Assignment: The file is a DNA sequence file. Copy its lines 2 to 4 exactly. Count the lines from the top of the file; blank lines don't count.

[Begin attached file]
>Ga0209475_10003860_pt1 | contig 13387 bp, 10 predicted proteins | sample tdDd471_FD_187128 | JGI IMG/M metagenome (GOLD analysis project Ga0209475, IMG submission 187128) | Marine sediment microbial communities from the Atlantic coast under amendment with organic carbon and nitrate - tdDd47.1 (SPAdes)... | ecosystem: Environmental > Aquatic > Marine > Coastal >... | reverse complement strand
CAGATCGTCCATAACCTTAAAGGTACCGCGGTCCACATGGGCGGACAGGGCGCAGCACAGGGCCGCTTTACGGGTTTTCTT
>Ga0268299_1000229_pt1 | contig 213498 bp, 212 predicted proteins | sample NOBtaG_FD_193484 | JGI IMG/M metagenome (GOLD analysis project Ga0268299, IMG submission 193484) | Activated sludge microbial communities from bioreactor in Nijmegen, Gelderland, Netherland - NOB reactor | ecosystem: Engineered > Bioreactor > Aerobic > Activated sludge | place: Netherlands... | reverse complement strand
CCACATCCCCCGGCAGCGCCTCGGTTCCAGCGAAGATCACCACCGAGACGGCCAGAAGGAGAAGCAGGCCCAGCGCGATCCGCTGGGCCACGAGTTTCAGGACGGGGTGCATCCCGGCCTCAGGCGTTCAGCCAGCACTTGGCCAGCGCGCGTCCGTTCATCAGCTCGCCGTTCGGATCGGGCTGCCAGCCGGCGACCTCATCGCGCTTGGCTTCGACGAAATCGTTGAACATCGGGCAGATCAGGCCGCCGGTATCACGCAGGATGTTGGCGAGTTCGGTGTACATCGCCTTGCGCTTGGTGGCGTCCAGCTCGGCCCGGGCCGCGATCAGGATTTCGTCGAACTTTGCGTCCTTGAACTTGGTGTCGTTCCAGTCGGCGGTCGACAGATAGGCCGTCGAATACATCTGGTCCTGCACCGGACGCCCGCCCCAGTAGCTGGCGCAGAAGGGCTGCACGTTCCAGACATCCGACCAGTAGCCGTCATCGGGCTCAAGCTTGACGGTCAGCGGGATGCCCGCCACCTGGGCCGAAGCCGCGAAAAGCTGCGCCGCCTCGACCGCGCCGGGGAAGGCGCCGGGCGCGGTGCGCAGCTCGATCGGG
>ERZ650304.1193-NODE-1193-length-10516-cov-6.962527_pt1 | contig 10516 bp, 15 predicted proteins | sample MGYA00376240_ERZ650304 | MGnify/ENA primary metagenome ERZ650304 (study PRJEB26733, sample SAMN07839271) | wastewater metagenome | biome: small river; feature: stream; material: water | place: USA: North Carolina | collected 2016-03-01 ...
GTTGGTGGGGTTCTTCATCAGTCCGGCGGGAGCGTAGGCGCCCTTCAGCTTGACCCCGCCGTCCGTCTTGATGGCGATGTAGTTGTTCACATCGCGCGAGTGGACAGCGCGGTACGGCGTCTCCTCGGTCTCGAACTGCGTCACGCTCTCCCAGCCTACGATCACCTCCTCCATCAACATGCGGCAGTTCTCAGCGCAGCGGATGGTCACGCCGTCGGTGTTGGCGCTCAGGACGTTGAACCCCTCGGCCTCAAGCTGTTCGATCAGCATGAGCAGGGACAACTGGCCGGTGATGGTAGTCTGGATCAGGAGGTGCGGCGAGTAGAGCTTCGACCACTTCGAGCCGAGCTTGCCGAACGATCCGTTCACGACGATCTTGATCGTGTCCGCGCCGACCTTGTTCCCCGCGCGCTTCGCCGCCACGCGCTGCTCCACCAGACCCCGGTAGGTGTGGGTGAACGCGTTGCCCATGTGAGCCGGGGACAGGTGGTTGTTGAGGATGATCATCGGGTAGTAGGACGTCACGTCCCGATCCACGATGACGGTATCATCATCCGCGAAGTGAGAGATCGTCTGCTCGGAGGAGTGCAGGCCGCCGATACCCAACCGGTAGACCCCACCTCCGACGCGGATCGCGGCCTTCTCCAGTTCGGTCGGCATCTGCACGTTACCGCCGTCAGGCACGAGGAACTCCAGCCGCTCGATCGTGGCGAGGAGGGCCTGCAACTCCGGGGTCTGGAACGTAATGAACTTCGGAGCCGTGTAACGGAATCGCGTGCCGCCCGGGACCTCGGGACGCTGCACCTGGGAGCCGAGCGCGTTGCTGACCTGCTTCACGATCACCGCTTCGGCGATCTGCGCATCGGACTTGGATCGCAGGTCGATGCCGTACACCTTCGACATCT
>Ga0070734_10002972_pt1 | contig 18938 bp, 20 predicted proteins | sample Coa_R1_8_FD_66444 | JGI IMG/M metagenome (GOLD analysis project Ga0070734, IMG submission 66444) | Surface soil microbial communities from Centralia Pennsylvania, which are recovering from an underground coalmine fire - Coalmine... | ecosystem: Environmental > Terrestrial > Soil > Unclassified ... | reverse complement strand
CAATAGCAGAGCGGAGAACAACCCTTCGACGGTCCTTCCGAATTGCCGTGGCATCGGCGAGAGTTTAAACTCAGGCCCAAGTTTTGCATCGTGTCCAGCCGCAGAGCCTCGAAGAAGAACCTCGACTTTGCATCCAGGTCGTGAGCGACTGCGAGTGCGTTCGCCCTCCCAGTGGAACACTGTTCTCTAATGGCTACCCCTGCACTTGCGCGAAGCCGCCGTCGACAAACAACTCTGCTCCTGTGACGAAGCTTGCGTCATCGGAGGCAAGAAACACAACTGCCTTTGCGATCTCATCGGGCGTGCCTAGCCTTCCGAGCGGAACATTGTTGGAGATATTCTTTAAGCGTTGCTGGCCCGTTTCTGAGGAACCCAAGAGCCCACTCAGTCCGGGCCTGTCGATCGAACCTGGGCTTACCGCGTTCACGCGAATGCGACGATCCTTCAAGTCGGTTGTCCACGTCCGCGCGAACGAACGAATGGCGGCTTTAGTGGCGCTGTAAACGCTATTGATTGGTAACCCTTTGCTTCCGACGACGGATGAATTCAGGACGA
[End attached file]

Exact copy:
CAGATCGTCCATAACCTTAAAGGTACCGCGGTCCACATGGGCGGACAGGGCGCAGCACAGGGCCGCTTTACGGGTTTTCTT
>Ga0268299_1000229_pt1 | contig 213498 bp, 212 predicted proteins | sample NOBtaG_FD_193484 | JGI IMG/M metagenome (GOLD analysis project Ga0268299, IMG submission 193484) | Activated sludge microbial communities from bioreactor in Nijmegen, Gelderland, Netherland - NOB reactor | ecosystem: Engineered > Bioreactor > Aerobic > Activated sludge | place: Netherlands... | reverse complement strand
CCACATCCCCCGGCAGCGCCTCGGTTCCAGCGAAGATCACCACCGAGACGGCCAGAAGGAGAAGCAGGCCCAGCGCGATCCGCTGGGCCACGAGTTTCAGGACGGGGTGCATCCCGGCCTCAGGCGTTCAGCCAGCACTTGGCCAGCGCGCGTCCGTTCATCAGCTCGCCGTTCGGATCGGGCTGCCAGCCGGCGACCTCATCGCGCTTGGCTTCGACGAAATCGTTGAACATCGGGCAGATCAGGCCGCCGGTATCACGCAGGATGTTGGCGAGTTCGGTGTACATCGCCTTGCGCTTGGTGGCGTCCAGCTCGGCCCGGGCCGCGATCAGGATTTCGTCGAACTTTGCGTCCTTGAACTTGGTGTCGTTCCAGTCGGCGGTCGACAGATAGGCCGTCGAATACATCTGGTCCTGCACCGGACGCCCGCCCCAGTAGCTGGCGCAGAAGGGCTGCACGTTCCAGACATCCGACCAGTAGCCGTCATCGGGCTCAAGCTTGACGGTCAGCGGGATGCCCGCCACCTGGGCCGAAGCCGCGAAAAGCTGCGCCGCCTCGACCGCGCCGGGGAAGGCGCCGGGCGCGGTGCGCAGCTCGATCGGG